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MLB: Ohtani delighted, surprised in mound return

Shohei Ohtani of the Los Angeles Angels pitches during a game against the Houston Astros at Minute Maid Park in Houston, on Sept. 2, 2018. (Kyodo)

HOUSTON (Kyodo) -- Despite not lasting even three innings on Sunday, Shohei Ohtani was both delighted and surprised by his first pitching assignment in nearly three months.

"I was more nervous than I thought I would be," said Ohtani, who has been used exclusively by the Los Angeles Angels as a hitter since he strained ligaments in his right elbow on June 6.

"That goes for my degree of readiness, too. I was not at any kind of a high level."

Since he suffered a Grade 2 strain of the ulnar collateral ligament in his pitching elbow, Ohtani had undergone stem-cell therapy and platelet-rich plasma injections.

Ohtani was long criticized in Japan for his desire to both pitch and hit since the Nippon Ham Fighters offered him that option in order to keep him from signing with a major league club out of high school. He shared the Angels' opinion about a return to the mound this year: If he was cleared to pitch, he wanted to take the mound.

"If I am at all able to throw, I want to pitch," he said after taking the loss in the Angels' 4-2 defeat to the Houston Astros. "My stance on that has never changed. If I was able to pitch this season, then that was something I had to do."

Ohtani, who was ostensibly on a 50-pitch limit, was eventually yanked when his velocity dropped in the third inning. The drop was attributed to lower back stiffness and a slight injury to his right ring finger when he reached for a chopper back to the mound in his 1-2-3 second inning.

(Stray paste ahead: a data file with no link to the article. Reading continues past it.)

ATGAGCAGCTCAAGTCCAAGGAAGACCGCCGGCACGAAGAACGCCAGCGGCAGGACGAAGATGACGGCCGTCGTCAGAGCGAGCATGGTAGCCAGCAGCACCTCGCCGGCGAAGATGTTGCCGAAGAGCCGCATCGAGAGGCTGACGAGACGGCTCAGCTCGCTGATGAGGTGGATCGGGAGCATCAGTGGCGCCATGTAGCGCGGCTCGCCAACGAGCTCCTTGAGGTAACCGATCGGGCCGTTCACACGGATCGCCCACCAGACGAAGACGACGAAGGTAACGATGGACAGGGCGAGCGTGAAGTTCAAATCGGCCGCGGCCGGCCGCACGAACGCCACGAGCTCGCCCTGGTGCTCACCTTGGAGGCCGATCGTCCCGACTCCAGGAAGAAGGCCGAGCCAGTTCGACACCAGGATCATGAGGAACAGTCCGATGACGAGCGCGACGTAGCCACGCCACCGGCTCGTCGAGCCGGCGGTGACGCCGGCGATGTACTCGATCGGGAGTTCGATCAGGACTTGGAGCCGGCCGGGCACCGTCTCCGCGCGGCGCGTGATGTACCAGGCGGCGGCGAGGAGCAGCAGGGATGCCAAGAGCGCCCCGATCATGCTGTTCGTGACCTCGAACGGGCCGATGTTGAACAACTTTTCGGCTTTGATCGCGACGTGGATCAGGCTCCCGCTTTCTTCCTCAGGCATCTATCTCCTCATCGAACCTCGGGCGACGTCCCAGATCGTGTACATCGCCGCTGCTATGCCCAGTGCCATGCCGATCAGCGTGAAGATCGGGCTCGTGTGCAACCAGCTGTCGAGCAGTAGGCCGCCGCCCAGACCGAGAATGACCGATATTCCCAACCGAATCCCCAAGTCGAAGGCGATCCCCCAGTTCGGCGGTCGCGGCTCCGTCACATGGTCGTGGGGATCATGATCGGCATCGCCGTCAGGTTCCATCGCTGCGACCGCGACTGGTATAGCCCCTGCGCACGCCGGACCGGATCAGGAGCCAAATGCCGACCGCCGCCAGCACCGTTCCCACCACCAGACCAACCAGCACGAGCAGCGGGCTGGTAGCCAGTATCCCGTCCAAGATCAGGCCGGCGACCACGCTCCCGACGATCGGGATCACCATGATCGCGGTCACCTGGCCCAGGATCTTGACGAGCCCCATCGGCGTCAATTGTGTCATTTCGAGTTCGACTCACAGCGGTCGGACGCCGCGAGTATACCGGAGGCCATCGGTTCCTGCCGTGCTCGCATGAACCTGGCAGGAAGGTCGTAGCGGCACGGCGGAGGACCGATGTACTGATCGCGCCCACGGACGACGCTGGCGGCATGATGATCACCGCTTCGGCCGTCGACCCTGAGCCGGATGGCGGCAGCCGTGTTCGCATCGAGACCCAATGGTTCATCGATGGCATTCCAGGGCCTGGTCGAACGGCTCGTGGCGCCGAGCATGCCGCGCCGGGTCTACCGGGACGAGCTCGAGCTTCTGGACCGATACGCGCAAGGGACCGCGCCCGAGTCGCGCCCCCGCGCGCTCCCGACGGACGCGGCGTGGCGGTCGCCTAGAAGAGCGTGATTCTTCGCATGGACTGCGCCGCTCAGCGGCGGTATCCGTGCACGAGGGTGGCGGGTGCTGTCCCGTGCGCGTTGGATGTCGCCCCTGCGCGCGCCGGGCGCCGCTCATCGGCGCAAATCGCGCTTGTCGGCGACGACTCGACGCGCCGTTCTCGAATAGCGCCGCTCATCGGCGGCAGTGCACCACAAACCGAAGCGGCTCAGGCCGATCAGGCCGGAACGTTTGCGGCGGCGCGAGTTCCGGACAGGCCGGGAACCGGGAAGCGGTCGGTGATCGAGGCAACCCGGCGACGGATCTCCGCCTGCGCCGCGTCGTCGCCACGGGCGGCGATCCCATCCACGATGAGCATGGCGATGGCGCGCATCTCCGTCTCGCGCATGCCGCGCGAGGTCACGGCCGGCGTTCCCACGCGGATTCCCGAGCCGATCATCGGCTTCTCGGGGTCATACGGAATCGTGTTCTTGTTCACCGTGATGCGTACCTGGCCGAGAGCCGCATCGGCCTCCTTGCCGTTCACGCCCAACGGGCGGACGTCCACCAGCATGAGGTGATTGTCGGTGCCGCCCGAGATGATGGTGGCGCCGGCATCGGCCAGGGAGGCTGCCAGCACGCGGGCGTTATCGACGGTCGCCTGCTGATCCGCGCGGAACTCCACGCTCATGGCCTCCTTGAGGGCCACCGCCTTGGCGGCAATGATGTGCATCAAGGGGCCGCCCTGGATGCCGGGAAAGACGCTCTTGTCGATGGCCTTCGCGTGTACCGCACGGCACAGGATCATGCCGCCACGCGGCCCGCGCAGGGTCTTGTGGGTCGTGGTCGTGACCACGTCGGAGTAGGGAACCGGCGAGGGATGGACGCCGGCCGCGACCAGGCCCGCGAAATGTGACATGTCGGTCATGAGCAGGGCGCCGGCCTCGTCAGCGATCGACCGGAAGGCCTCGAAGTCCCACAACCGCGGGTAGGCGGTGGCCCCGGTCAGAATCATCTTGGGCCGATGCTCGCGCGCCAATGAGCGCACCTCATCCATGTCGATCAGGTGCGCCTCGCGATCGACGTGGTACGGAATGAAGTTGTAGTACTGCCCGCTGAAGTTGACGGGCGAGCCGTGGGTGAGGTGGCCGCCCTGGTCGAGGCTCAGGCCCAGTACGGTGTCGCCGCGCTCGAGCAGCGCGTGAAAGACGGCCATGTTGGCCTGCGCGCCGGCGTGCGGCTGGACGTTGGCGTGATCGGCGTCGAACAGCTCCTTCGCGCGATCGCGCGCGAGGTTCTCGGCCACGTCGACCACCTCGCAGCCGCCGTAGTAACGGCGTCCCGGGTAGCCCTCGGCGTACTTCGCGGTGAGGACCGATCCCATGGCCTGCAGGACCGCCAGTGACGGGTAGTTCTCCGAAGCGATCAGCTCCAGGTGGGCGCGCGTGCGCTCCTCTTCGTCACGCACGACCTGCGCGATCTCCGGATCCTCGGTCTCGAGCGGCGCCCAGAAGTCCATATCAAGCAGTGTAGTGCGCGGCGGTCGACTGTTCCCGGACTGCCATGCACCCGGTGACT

"I somehow felt I could catch it, so I stuck my hand out," Ohtani said of the ball headed up the middle that he deflected to one of his infielders. "Of course, it would have been better not to have done that, but it is important to strive to get every single out."

"I did feel discomfort in the finger right after that."

Ohtani said his lower back was tight because he was throwing harder than he had prepared for.

"I didn't expect to throw that hard," he said. "But you know what? When all those people come to a game at this level, you just get amped up and that's that."

"Compared to practice, I was throwing a lot harder, putting my body in to it and that is a big thing. We'll see how things look tomorrow."

Ohtani is expected to make his next start on Sept. 9. As a pitcher, he is 4-2 with a 3.31 ERA in 10 games. As a hitter, the 24-year-old has a .276 batting average, with 15 home runs, 40 runs and 43 runs batted in 239 at-bats.

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